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Daniel Ortega Eliminates Competition in 2021 Elections

The bill prohibits candidates the regime considers “coup promoters” from running. “It’s a totalitarian measure,” opposition leaders say.

TODAY NICARAGUA – On Friday, December 18, Nicaragua president Daniel Ortega sent a new “urgent” bill to the National Assembly. Called “defense of the people’s right to independence, sovereignty and self-determination for peace”, it prohibited the inscription of candidates that the regime considers “coup promoters”.

The law with the ironic title: “Defense of the people’s right to independence, sovereignty and self-determination for peace” was approved with 70 votes on Monday, December 21, 2020.

On Monday, December 21, Sandinista legislators in Nicaragua’s National Assembly approved the new law that essentially bars the opposition from participating in the Nicaraguan elections scheduled for November 2021.

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The law also prohibits anyone from running who applauds “international sanctions” imposed on Ortega’s family and government functionaries. The sanctions referred to were imposed by the US, Canada, and the EU for serious human rights violations.

Critics call it “illegal” and “unconstitutional”.

The Law received immediate general approval, while discussions continue about specific items. As with all recent legislation that Ortega has sent to the Legislature, the bill received 70 votes from the FSLN majority, while the 14 legislators from the Liberal Constitutionalist Party (PLC) cast votes in opposition.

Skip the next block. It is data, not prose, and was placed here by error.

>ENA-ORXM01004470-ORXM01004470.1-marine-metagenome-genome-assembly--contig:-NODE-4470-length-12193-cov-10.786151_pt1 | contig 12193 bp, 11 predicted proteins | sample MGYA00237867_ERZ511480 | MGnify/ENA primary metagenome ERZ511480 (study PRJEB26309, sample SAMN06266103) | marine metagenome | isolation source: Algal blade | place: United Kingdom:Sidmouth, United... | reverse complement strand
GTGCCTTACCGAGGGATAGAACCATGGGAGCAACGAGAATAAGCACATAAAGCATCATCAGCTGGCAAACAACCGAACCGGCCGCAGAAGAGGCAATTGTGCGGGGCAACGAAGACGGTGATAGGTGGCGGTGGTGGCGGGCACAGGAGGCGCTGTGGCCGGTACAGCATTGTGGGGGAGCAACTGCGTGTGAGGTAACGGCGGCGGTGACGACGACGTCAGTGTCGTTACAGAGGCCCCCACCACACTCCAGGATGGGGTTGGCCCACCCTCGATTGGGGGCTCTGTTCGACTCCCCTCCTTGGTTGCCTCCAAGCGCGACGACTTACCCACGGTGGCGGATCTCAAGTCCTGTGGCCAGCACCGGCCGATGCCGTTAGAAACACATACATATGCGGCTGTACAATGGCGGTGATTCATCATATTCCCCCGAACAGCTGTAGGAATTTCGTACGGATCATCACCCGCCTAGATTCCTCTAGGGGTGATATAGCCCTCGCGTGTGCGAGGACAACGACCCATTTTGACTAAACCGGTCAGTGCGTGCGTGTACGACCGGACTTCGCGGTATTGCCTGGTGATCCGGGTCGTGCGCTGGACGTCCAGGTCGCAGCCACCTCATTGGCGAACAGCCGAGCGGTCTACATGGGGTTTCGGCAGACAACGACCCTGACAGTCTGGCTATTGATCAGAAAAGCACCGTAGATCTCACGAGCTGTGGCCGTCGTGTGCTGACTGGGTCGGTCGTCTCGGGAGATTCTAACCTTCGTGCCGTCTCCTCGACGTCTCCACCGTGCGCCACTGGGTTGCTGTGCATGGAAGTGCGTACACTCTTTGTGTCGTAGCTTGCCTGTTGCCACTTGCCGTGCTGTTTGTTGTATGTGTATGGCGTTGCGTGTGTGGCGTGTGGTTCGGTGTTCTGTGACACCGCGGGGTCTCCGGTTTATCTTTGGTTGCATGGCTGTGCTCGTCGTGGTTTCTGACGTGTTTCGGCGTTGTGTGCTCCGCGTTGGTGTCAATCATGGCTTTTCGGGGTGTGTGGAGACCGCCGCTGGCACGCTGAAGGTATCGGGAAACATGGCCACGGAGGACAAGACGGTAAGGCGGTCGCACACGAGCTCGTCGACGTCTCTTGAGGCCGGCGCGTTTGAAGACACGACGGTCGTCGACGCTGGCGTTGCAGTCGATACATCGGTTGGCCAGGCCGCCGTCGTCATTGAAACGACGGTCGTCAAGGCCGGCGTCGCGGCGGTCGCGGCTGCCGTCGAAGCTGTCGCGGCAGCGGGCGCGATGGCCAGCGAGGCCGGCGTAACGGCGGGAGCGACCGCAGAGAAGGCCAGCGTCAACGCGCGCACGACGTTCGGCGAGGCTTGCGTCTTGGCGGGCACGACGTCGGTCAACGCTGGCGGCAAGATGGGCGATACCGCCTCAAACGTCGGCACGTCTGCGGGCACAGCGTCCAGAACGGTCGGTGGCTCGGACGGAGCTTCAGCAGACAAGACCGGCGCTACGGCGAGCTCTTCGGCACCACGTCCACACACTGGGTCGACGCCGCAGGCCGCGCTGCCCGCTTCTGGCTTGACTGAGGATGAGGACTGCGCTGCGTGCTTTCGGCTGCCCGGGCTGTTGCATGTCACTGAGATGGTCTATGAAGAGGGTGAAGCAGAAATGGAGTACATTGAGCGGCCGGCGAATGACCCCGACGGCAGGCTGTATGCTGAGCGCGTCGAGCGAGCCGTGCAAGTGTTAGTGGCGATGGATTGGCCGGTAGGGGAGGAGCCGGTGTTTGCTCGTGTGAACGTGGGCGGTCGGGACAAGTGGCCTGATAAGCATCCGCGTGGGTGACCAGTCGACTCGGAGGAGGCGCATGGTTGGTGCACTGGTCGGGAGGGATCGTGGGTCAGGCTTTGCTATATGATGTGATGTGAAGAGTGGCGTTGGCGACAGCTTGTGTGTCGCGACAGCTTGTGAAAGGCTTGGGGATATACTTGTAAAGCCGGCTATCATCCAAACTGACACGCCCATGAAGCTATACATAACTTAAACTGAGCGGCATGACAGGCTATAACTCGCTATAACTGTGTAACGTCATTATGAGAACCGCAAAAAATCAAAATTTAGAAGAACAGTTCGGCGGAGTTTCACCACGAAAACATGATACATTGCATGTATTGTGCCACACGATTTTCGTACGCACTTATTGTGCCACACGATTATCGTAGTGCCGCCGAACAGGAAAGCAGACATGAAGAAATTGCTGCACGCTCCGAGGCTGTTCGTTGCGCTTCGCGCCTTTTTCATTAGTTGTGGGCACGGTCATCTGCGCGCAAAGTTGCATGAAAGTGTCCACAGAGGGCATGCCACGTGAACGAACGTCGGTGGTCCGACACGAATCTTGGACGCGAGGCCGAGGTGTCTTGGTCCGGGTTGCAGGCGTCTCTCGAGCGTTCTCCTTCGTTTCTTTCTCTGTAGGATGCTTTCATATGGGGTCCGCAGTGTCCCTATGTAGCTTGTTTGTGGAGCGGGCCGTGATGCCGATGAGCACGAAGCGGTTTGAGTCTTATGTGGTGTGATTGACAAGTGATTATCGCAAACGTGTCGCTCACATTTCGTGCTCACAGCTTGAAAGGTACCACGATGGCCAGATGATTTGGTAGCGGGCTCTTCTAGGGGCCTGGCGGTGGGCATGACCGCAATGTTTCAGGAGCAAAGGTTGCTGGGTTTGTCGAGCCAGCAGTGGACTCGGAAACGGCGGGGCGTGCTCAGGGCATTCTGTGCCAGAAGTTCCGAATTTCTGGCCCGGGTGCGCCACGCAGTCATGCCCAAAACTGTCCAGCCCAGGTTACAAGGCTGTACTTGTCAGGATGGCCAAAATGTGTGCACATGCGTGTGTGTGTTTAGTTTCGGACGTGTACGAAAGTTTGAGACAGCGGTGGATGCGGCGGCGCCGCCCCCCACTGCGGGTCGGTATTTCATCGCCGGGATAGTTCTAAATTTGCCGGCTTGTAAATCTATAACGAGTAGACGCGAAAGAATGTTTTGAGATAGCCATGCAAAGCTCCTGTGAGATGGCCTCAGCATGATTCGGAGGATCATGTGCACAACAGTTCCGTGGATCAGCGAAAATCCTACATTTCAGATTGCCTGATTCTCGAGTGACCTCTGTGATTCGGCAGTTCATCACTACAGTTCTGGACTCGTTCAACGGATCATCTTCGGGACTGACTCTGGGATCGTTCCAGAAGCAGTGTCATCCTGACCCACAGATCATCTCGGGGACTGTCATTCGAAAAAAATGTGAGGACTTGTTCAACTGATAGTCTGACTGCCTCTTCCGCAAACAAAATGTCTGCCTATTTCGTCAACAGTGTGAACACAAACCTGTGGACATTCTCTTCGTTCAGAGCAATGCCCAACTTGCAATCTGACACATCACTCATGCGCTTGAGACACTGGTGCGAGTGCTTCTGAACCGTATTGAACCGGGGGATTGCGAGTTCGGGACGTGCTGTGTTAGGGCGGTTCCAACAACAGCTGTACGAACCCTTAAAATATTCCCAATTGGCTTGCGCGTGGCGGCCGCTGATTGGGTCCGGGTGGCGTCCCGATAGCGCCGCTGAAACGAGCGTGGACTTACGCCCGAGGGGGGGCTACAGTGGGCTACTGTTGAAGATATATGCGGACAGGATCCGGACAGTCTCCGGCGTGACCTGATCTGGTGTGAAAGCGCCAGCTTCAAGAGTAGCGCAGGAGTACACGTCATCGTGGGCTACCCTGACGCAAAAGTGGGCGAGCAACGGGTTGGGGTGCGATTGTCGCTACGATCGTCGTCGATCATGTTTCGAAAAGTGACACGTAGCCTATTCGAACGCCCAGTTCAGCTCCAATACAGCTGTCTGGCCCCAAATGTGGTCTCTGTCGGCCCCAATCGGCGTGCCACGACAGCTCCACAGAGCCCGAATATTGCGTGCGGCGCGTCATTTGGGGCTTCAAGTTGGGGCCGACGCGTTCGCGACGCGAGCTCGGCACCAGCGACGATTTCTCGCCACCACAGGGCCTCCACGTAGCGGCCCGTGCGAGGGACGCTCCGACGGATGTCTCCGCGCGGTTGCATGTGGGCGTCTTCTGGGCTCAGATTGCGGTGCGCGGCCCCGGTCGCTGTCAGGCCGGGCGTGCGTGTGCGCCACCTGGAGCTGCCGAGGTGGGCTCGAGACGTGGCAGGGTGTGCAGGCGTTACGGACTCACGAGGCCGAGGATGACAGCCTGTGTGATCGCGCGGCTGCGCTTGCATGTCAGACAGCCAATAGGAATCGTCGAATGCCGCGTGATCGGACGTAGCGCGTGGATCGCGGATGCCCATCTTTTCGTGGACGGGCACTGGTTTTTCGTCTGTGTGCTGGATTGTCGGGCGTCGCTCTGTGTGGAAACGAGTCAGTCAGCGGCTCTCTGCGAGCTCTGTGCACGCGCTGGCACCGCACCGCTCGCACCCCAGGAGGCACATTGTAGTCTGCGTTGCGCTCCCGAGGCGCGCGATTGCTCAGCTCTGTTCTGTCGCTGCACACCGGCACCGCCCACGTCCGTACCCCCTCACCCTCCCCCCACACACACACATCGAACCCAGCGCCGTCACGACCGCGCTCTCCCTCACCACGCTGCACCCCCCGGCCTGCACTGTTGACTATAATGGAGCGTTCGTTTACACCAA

The approved bill was published in La Gaceta this Tuesday morning, within 24 hours of being approved.

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The contents of the bill were left practically unaltered from its proposal. Specifically, it bars Nicaraguans who “lead or finance a coup d’etat; those who alter the constitutional order; those who foment or encourage acts of terrorism; who take part in actions that undermine national independence or sovereignty and self-determination; who incite foreign interference in internal affairs; as well as those who ask for military intervention; who organize with financing from foreign powers to carry out acts of terrorism and destabilization.”

Nicaragua’s legislative assembly

Such citizens “will be [considered] traitors to the nation, and hence unable to opt for public posts in elections.”

Moreover, the prohibitions don’t stop there.

The measure bars those who: “propose and support economic, commercial and financial blockades against the country and its institutions.”

It further prohibits “those who demand, exalt and applaud the imposition of sanctions against the Nicaraguan State and its citizens, and all those who harm the supreme interests of the nation.”

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In addition to keeping opponents from running, the law specifically maintains the repressive criminal sanctions. According to the text, the electoral prohibitions will be applied: “without affecting the corresponding penal actions established in Nicaragua’s Penal Code for acts of treason, crimes that compromise peace, and crimes against the Nicaraguan Constitution.”

With reports from La Prensa and Confidencial.

 

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